You will look over your shoulder and know that there are peers who aren’t smarter, haven’t worked as hard as you, who will get all the breaks in life and you will wonder “why is this so hard for me?” But that question means that you are conscious of your growth, your progress and what you have achieved. Remember son, you are not in competition with anyone but that kid on the inside of you. If you can grow him up, without being weighed down by what someone else has achieved, you will be just fine. If you can understand that that little kid on the inside of you is there for counter balance, when things in life are stressful and sometimes way too serious for you. When you master the moments of knowing when it’s time to play and when it’s time to work, you will be just fine.

The world has expectations of you. Your mother has expectations of you. I have expectations of you but really, we don’t matter — it only matters what you expect from yourself. I hope you expect great things; you will achieve what you want when you master working smart and not hard.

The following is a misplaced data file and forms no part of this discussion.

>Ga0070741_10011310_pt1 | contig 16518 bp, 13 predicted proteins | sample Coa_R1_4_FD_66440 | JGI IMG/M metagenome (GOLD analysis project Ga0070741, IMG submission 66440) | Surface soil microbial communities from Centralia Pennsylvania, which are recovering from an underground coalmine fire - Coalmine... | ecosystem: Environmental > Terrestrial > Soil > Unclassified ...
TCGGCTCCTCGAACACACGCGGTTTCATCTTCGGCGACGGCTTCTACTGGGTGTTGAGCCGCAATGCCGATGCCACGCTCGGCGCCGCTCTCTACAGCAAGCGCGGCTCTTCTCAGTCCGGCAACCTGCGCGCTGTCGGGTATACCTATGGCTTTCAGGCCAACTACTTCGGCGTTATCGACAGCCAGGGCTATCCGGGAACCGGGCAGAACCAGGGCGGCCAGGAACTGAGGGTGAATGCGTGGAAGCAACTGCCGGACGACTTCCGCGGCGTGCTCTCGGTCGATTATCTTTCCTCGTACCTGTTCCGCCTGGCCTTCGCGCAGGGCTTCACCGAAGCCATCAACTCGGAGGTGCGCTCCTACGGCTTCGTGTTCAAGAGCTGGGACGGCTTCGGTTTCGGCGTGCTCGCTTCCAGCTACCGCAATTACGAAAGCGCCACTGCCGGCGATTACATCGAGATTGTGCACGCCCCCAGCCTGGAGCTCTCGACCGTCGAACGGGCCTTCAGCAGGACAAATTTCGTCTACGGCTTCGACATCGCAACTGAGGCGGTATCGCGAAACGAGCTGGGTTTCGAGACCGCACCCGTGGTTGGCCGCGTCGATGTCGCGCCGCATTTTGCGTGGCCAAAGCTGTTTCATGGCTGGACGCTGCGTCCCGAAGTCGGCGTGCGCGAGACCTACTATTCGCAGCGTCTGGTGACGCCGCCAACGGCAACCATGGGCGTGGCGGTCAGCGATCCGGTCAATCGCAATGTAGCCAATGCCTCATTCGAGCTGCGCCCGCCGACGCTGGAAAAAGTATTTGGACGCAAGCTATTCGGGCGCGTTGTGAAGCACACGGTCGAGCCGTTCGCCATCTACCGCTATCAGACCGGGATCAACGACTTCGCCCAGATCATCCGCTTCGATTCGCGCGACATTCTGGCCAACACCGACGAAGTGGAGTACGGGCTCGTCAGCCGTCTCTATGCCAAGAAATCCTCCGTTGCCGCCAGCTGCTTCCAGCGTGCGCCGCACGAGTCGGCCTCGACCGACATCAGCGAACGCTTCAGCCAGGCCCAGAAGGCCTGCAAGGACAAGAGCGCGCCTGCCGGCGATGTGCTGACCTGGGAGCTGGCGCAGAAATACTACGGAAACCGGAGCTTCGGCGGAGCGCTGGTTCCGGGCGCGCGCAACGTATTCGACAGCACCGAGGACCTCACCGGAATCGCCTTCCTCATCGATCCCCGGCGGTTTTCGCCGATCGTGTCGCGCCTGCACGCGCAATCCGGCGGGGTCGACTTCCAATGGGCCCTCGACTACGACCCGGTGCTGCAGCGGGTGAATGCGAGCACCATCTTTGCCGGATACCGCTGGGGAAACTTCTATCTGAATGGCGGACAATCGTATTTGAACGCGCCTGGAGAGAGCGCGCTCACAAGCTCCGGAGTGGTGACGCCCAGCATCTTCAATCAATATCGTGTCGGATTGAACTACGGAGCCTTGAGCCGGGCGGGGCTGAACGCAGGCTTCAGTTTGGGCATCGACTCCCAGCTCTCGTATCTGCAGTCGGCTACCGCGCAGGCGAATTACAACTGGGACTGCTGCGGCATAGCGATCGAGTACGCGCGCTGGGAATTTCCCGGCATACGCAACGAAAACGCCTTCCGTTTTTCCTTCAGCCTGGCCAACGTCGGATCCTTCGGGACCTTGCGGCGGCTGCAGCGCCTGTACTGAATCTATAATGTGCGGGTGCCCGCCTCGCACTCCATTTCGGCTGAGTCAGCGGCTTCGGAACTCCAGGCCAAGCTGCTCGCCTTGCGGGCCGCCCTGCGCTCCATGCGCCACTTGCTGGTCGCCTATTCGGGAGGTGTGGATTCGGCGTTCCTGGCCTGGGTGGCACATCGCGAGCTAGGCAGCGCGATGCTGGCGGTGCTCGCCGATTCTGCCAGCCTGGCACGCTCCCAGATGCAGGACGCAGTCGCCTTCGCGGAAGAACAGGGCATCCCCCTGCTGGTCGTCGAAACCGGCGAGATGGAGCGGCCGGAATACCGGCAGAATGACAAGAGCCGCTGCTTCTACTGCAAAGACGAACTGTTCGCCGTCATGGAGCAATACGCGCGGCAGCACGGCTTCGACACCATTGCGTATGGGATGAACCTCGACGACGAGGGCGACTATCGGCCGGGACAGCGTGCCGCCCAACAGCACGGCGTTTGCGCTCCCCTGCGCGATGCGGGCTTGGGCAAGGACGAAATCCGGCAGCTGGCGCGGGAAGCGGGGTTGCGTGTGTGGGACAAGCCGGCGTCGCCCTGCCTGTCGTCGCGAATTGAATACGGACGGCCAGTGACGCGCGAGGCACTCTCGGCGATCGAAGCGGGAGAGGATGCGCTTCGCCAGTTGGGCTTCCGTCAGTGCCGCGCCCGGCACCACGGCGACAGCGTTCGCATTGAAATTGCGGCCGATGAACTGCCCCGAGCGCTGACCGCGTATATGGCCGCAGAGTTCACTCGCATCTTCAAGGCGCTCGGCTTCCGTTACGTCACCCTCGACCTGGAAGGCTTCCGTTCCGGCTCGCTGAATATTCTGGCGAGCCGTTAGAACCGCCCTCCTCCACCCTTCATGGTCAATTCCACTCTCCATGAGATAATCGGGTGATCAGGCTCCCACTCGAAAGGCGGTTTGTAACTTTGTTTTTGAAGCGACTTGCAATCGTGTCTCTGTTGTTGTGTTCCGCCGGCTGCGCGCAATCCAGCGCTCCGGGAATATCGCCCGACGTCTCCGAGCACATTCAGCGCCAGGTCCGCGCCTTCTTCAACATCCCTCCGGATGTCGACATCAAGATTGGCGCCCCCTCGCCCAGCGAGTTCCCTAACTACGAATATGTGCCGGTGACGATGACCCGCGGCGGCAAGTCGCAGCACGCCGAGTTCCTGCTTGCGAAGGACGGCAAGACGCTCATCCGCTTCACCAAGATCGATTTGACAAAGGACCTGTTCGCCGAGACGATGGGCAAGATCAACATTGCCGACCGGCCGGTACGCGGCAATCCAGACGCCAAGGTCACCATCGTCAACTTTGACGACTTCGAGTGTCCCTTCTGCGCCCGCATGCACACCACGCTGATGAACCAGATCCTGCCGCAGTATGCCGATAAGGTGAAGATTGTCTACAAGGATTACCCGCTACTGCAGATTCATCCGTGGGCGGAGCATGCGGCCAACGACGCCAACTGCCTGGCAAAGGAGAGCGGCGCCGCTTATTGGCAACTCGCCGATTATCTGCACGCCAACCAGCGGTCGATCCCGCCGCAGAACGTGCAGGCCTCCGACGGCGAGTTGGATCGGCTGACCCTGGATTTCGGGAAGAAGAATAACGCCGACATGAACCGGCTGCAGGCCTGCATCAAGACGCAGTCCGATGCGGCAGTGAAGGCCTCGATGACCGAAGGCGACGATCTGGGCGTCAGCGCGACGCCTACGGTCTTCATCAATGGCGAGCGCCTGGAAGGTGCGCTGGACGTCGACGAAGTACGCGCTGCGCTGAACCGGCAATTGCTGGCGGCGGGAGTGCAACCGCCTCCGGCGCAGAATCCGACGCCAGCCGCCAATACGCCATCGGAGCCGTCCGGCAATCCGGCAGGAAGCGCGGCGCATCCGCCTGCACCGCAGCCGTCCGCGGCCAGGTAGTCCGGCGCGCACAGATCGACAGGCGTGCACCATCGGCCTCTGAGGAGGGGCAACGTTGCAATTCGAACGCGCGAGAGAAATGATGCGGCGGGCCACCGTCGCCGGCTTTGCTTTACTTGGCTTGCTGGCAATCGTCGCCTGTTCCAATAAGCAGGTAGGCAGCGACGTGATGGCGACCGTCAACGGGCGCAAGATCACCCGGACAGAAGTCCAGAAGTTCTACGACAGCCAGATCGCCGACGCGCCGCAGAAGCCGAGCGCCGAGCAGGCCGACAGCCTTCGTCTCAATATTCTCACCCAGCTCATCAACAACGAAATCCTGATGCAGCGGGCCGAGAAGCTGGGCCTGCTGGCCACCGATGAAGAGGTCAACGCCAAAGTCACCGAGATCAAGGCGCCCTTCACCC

I admonish you to stay in school, finish everything you start. You will be pressured to make money, for this reason and that reason. The reasons may be legitimate but stay in school anyway. Even if you’re broke, have to sleep on the floor in a friend’s apartment, finish the degree. Education is the key — go to school and work part time if you have to. I wish I could tell you that getting an undergraduate degree is enough, but it’s not. Don’t take a break, stay in and go to graduate school. The economy will turn, more jobs will be available one day, and your education will prepare you for your future career, your future life. You don’t want to work a job, you want to have a fulfilling career and there are no shortcuts to the life you want. If you want it go after it, stay after it. Don’t quit, you will be sorry you did.

To finish reading pastor Patrick’s letter, click here.

Boys, Men, or Something In Between

My son’s birthday is approaching, and one of my gifts will be to continually evaluate what kind of man I’m presenting to him.  I fear being a poor example because I want him to grow up loving people, honoring his mother, respecting his elders and everyone after that.  I want him to be a bold man, to be what he is.  I want him to have a bright boyhood full of fun and laughter, a phase that leads to a young adulthood that exposes him to greatness, that calls him to greatness.  I want him to be so much better than I am, than my mentors have been, than the exemplars before him–even though we’re aren’t “all that bad.”